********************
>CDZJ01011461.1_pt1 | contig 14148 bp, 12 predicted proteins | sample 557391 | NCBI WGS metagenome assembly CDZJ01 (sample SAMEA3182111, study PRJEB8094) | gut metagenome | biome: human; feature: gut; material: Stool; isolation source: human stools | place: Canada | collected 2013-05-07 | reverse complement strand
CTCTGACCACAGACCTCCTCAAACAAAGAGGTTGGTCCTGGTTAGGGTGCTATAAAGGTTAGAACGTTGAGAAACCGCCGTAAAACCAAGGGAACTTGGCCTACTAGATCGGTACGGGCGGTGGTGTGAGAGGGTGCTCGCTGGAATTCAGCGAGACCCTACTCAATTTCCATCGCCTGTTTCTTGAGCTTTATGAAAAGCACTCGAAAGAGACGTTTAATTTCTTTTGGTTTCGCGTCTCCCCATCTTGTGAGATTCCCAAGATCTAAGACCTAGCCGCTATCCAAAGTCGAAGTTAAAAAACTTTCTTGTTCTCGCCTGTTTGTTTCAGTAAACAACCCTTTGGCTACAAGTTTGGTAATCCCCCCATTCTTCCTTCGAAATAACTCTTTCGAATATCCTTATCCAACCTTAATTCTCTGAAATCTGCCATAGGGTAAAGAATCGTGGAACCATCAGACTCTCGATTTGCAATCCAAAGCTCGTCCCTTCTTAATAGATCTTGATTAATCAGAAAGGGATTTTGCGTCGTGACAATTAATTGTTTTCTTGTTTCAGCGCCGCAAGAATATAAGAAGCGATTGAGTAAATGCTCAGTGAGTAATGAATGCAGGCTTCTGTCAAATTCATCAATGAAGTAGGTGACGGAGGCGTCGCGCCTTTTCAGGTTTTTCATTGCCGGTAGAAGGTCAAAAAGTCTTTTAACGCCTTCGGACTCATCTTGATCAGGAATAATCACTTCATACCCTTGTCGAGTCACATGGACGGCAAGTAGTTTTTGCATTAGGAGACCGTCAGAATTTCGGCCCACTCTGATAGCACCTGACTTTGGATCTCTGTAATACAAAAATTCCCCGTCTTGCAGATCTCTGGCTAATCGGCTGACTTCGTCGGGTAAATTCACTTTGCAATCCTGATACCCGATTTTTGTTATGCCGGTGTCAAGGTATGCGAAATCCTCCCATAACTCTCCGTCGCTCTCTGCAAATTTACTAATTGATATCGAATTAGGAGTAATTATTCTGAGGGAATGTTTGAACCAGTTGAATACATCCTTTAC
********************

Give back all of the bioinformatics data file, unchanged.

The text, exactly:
>CDZJ01011461.1_pt1 | contig 14148 bp, 12 predicted proteins | sample 557391 | NCBI WGS metagenome assembly CDZJ01 (sample SAMEA3182111, study PRJEB8094) | gut metagenome | biome: human; feature: gut; material: Stool; isolation source: human stools | place: Canada | collected 2013-05-07 | reverse complement strand
CTCTGACCACAGACCTCCTCAAACAAAGAGGTTGGTCCTGGTTAGGGTGCTATAAAGGTTAGAACGTTGAGAAACCGCCGTAAAACCAAGGGAACTTGGCCTACTAGATCGGTACGGGCGGTGGTGTGAGAGGGTGCTCGCTGGAATTCAGCGAGACCCTACTCAATTTCCATCGCCTGTTTCTTGAGCTTTATGAAAAGCACTCGAAAGAGACGTTTAATTTCTTTTGGTTTCGCGTCTCCCCATCTTGTGAGATTCCCAAGATCTAAGACCTAGCCGCTATCCAAAGTCGAAGTTAAAAAACTTTCTTGTTCTCGCCTGTTTGTTTCAGTAAACAACCCTTTGGCTACAAGTTTGGTAATCCCCCCATTCTTCCTTCGAAATAACTCTTTCGAATATCCTTATCCAACCTTAATTCTCTGAAATCTGCCATAGGGTAAAGAATCGTGGAACCATCAGACTCTCGATTTGCAATCCAAAGCTCGTCCCTTCTTAATAGATCTTGATTAATCAGAAAGGGATTTTGCGTCGTGACAATTAATTGTTTTCTTGTTTCAGCGCCGCAAGAATATAAGAAGCGATTGAGTAAATGCTCAGTGAGTAATGAATGCAGGCTTCTGTCAAATTCATCAATGAAGTAGGTGACGGAGGCGTCGCGCCTTTTCAGGTTTTTCATTGCCGGTAGAAGGTCAAAAAGTCTTTTAACGCCTTCGGACTCATCTTGATCAGGAATAATCACTTCATACCCTTGTCGAGTCACATGGACGGCAAGTAGTTTTTGCATTAGGAGACCGTCAGAATTTCGGCCCACTCTGATAGCACCTGACTTTGGATCTCTGTAATACAAAAATTCCCCGTCTTGCAGATCTCTGGCTAATCGGCTGACTTCGTCGGGTAAATTCACTTTGCAATCCTGATACCCGATTTTTGTTATGCCGGTGTCAAGGTATGCGAAATCCTCCCATAACTCTCCGTCGCTCTCTGCAAATTTACTAATTGATATCGAATTAGGAGTAATTATTCTGAGGGAATGTTTGAACCAGTTGAATACATCCTTTAC